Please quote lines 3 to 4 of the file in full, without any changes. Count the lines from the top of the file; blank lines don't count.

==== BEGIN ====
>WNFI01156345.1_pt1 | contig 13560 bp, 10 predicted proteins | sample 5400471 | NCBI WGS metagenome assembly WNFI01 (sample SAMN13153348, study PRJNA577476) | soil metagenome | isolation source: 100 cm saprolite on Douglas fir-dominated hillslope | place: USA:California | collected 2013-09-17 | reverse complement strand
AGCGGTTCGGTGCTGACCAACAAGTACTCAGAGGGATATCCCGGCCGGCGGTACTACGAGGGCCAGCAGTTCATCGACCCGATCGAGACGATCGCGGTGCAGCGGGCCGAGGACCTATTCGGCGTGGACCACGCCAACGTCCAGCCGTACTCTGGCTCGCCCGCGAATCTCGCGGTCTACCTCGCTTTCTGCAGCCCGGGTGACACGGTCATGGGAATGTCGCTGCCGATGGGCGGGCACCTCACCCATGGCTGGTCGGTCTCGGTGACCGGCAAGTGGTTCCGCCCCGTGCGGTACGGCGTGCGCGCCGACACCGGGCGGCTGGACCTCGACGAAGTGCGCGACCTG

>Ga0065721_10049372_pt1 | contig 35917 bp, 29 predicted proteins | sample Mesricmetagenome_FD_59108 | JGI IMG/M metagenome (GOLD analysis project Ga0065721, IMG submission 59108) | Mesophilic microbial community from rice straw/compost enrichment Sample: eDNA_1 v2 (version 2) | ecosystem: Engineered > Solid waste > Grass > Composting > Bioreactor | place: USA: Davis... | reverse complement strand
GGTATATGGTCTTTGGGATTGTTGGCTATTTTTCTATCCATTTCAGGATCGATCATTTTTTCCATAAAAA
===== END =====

>Ga0065721_10049372_pt1 | contig 35917 bp, 29 predicted proteins | sample Mesricmetagenome_FD_59108 | JGI IMG/M metagenome (GOLD analysis project Ga0065721, IMG submission 59108) | Mesophilic microbial community from rice straw/compost enrichment Sample: eDNA_1 v2 (version 2) | ecosystem: Engineered > Solid waste > Grass > Composting > Bioreactor | place: USA: Davis... | reverse complement strand
GGTATATGGTCTTTGGGATTGTTGGCTATTTTTCTATCCATTTCAGGATCGATCATTTTTTCCATAAAAA